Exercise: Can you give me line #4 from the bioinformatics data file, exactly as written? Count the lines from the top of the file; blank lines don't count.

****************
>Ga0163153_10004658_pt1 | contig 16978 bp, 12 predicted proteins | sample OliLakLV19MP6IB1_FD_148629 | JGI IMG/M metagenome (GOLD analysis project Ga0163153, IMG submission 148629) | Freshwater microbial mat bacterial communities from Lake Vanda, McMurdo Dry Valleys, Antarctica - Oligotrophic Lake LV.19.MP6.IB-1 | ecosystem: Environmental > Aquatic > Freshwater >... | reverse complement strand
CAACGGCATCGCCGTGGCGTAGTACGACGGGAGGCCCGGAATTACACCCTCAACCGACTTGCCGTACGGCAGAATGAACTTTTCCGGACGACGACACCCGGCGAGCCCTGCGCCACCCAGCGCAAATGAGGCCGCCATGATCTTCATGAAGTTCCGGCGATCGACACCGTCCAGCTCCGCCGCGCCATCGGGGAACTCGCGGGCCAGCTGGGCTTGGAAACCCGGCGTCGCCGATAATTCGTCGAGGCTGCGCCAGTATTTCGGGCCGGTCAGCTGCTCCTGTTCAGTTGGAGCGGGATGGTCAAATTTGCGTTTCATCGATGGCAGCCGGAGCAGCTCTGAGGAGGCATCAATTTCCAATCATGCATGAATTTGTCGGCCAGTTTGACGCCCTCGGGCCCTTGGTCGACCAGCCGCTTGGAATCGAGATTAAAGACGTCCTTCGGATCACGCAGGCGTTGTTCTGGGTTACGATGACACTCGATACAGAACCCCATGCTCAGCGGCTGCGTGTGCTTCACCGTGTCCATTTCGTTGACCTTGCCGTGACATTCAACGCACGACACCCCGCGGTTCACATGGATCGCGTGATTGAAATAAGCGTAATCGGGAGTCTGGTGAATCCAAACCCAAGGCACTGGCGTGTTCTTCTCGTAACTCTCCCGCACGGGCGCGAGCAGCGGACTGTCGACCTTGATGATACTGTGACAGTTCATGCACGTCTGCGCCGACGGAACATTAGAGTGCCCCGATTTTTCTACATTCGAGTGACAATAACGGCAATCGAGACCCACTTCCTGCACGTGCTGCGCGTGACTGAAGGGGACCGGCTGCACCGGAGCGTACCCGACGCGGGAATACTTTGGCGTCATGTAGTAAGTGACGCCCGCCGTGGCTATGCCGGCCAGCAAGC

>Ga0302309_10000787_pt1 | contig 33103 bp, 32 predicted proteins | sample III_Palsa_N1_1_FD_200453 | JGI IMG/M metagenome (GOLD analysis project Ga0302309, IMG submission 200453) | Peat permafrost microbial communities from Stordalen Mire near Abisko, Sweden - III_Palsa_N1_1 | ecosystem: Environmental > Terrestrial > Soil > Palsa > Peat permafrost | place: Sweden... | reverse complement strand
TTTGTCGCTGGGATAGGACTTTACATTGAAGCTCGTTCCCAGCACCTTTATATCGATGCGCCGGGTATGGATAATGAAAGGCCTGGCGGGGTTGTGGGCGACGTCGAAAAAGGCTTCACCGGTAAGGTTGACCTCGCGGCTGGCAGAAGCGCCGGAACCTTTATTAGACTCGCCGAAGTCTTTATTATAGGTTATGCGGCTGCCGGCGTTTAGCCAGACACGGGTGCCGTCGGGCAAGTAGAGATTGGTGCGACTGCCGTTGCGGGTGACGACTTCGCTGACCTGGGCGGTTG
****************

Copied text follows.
TTTGTCGCTGGGATAGGACTTTACATTGAAGCTCGTTCCCAGCACCTTTATATCGATGCGCCGGGTATGGATAATGAAAGGCCTGGCGGGGTTGTGGGCGACGTCGAAAAAGGCTTCACCGGTAAGGTTGACCTCGCGGCTGGCAGAAGCGCCGGAACCTTTATTAGACTCGCCGAAGTCTTTATTATAGGTTATGCGGCTGCCGGCGTTTAGCCAGACACGGGTGCCGTCGGGCAAGTAGAGATTGGTGCGACTGCCGTTGCGGGTGACGACTTCGCTGACCTGGGCGGTTG